Nancy Lindborg is the head of the Bureau for Democracy, Conflict and Humanitarian Assistance at the U.S. Agency for International Development. Her office is overseeing the U.S. humanitarian response to the drought in the Horn of Africa. Poor rains last fall and this spring have left more than 12 million people in need across four countries on the continent’s eastern tusk: Ethiopia, Kenya, Somalia and Djibouti.

Conflict-ridden Somalia has been worst affected. The United Nations has declared famine in five regions in central and southern Somalia, much of which is controlled by al-Shabab, an Islamist insurgent group that has at times banned Western aid groups and killed their staff members. More than half a million Somalis have fled to refugee camps in neighboring countries, where cholera and measles stalk amid the cramped living conditions.

The United States has provided $581.6 million in emergency aid this year, making it the biggest single donor to the relief effort. However, U.N. officials have warned of a funding shortfall. The famine is predicted to spread beyond its epicenter in Somalia in the coming months.

Lindborg spoke to The Washington Post from Nairobi. She had just touched down in Kenya’s capital and was due to visit emergency feeding centers and clean-water projects across the country in the coming days.

Can you tell us what you’re seeing on the ground as to how this crisis is affecting 12 million Africans?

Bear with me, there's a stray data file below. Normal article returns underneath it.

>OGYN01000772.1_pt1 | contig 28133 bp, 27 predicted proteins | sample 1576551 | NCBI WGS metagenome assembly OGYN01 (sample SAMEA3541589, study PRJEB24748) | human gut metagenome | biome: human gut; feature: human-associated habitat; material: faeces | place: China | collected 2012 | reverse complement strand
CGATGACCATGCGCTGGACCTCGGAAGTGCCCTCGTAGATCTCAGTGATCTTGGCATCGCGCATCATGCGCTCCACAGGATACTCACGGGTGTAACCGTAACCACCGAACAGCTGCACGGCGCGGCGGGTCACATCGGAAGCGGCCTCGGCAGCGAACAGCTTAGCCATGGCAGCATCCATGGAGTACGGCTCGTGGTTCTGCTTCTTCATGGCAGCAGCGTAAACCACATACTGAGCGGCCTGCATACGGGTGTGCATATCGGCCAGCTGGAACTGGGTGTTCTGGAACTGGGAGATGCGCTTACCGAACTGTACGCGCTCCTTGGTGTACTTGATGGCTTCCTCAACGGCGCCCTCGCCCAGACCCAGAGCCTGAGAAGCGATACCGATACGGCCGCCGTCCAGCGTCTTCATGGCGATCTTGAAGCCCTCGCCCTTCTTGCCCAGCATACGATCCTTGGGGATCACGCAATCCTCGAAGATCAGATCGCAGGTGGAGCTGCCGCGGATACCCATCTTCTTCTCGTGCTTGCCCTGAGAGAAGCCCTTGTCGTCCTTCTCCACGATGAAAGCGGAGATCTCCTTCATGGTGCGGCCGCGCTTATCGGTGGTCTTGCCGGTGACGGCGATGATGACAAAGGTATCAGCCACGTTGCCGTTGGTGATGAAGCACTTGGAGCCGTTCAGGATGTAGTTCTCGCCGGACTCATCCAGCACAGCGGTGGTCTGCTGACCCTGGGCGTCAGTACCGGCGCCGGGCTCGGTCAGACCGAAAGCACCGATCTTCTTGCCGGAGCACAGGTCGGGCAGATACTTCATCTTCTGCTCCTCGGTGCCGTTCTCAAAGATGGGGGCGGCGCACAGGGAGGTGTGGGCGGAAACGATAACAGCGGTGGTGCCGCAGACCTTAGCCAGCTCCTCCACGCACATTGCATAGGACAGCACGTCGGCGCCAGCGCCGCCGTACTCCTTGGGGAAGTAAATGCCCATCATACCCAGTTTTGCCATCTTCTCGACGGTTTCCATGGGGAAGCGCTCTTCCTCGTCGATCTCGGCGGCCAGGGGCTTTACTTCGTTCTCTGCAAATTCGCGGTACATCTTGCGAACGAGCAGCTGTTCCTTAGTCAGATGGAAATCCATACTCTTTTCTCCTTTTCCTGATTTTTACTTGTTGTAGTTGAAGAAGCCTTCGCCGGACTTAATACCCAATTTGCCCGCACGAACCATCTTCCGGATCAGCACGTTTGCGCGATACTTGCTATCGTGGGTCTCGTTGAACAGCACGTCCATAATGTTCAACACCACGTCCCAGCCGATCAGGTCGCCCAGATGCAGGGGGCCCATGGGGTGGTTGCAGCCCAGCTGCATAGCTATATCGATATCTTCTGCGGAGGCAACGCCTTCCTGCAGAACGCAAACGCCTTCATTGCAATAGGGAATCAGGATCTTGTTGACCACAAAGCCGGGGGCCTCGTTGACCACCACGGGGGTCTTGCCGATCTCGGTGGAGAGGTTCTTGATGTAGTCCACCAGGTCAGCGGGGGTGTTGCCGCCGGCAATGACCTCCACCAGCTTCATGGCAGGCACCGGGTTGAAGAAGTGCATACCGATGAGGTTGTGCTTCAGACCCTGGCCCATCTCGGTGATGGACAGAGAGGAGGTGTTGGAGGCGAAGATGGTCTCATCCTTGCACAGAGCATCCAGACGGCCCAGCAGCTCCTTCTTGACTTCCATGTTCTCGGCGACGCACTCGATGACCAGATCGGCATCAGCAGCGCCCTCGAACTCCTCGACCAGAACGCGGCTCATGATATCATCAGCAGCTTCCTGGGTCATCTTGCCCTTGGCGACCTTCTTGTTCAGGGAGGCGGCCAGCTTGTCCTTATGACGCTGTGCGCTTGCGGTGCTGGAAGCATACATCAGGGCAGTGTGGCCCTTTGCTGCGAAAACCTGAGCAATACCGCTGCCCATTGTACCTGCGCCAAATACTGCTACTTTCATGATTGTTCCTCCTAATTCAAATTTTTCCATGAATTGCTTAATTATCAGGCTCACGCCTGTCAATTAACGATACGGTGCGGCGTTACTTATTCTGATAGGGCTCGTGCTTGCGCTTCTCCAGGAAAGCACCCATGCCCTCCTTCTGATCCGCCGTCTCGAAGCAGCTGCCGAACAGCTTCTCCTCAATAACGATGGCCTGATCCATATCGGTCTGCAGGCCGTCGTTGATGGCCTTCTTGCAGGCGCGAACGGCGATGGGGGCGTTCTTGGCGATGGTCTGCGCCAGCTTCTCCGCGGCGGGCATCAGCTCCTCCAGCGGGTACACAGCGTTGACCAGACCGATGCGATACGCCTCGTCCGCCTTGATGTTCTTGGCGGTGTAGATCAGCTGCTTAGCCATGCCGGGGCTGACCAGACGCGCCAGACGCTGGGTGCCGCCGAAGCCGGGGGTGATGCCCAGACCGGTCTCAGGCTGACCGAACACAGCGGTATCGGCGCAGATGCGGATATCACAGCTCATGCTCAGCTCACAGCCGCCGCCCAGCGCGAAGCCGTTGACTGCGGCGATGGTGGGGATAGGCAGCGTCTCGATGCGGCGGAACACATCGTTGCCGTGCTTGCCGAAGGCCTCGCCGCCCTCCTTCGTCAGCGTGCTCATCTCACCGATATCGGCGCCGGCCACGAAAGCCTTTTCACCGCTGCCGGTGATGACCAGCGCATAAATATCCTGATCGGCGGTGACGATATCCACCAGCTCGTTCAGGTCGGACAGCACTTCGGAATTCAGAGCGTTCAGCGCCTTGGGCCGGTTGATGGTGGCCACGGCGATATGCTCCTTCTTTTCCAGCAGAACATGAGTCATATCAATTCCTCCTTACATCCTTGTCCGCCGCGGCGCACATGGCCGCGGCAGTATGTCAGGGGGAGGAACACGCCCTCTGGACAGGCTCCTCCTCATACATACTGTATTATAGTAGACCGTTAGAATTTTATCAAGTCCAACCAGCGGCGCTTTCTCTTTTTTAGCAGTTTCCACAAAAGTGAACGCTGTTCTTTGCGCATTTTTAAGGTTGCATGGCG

We have a three-part emergency in the Horn right now. You have drought-affected communities in Ethi­o­pia, Kenya and northern Somalia. Then you have the famine in southern Somalia, where everything we’re hearing is very grave, with malnutrition rates of around 45 percent for children under 5. Then you have the refugee crisis, with around 2,000 to 3000 Somalians crossing every day into Ethiopia and Kenya.

It’s easy for the numbers to dissolve into abstract concepts. But it’s essential that, when we talk about 12 million people being affected, we understand that behind each one of those individuals is a story. When I was in Dadaab [a refugee camp in Kenya] in May, I met a woman who had brought her family of five on a three- to four-week trek to reach the camp, just to get food and assistance.

How is USAID spending its $581 million to combat the most urgent problem — southern Somalia’s famine?

In Somalia, we’re focused on three things, and we’ve spent over $92 million there. We’re providing immediate food assistance, with an emphasis on therapeutic foods [easily digestible food such as peanut paste or high-energy biscuits]. We’re also focused on health and sanitation, as we’re seeing the emergence of cholera and measles. Access to clean water — the ability to reduce mortality with that simple act is mind-boggling. Thirdly, we’re helping families to purchase food. In many parts of Somalia, there is actually some food in the marketplace. We have an $8 million food voucher program where we distribute vouchers that allow families to go to market and buy the food they need.

And how is USAID working across the other affected parts of the Horn?